You are not currently logged in.
Access your personal account or get JSTOR access through your library or other institution:
If You Use a Screen ReaderThis content is available through Read Online (Free) program, which relies on page scans. Since scans are not currently available to screen readers, please contact JSTOR User Support for access. We'll provide a PDF copy for your screen reader.
Since scans are not currently available to screen readers, please contact JSTOR User Support for access. We'll provide a PDF copy for your screen reader.
Preview not available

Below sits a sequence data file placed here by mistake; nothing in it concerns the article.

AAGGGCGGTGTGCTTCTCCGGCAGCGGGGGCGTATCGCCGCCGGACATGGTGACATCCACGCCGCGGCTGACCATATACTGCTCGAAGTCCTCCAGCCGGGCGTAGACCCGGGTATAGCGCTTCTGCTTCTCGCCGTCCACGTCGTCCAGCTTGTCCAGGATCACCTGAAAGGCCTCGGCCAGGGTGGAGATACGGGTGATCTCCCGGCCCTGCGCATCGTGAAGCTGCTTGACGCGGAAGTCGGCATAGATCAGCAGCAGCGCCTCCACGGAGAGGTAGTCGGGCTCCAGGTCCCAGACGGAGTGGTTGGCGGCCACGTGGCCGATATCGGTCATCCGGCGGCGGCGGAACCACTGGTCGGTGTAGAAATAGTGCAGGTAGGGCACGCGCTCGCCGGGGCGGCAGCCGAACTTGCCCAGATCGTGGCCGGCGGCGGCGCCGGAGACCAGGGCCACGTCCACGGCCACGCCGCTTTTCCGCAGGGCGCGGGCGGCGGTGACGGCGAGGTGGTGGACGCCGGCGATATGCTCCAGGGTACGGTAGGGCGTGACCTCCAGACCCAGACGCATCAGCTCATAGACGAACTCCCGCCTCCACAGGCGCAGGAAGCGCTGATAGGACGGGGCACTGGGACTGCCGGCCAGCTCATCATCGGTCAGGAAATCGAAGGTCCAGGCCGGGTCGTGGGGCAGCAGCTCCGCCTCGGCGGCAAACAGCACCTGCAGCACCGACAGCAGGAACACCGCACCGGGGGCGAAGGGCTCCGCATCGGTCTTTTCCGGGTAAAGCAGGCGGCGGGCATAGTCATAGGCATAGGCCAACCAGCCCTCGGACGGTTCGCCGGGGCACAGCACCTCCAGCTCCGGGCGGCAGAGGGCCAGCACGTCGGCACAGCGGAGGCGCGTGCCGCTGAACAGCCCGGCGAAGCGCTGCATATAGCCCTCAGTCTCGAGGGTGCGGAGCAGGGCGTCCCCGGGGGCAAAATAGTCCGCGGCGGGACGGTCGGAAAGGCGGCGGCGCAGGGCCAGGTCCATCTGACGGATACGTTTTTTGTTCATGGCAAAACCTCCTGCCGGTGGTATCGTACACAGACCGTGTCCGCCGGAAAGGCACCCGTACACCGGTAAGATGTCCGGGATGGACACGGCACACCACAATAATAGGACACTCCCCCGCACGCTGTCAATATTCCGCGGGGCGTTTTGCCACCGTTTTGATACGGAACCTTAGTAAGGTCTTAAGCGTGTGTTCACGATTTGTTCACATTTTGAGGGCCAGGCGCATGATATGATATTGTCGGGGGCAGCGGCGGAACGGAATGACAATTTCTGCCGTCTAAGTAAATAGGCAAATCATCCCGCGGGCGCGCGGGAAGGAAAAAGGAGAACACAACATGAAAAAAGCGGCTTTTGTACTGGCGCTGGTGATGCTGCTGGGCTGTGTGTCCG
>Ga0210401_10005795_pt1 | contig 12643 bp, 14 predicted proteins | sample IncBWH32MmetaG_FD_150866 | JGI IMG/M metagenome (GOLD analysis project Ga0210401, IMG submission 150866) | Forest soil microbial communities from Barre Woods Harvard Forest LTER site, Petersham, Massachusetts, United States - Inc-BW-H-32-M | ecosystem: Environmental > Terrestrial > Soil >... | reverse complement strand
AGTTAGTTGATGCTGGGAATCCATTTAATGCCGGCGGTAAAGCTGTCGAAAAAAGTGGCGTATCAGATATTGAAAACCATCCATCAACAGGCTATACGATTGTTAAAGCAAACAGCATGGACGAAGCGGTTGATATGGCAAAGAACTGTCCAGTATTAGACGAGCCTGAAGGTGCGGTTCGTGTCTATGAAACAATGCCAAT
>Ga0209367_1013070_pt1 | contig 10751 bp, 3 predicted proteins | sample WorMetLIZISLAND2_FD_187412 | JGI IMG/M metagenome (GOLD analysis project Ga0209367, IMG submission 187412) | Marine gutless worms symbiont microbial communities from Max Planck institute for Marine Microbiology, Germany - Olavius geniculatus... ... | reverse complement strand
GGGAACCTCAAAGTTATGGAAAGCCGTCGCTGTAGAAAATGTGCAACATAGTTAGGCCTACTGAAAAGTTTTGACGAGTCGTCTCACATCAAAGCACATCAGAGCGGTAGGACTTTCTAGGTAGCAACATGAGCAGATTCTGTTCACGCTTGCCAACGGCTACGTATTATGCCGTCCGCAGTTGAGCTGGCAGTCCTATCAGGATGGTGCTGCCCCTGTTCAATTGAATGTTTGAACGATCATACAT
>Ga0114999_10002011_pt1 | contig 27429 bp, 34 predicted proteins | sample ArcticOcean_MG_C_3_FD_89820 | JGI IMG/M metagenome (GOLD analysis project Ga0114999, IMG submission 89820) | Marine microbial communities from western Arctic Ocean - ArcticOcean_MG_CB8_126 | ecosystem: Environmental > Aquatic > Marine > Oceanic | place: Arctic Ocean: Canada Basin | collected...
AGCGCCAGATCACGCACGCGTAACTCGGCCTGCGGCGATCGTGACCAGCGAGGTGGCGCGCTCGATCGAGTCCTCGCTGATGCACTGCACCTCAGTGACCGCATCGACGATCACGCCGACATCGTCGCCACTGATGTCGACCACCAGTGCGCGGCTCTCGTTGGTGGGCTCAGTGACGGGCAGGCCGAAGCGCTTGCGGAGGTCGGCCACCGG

This paper describes the different forms of egocentrism characteristic of each of the major stages of cognitive growth outlined by Piaget. Particular attention is paid to the egocentrism of adolescence which is here described as the failure to differentiate between the cognitive concerns of others and those of the self. This adolescent egocentrism is said to give rise to 2 mental constructions, the imaginary audience and the personal fable, which help to account for certain forms of adolescent behavior and experience. These considerations suggest, it is concluded, that the cognitive structures peculiar to a given age period can provide insights with respect to the personality characteristics of that age level.
Child Development © 1967 Society for Research in Child Development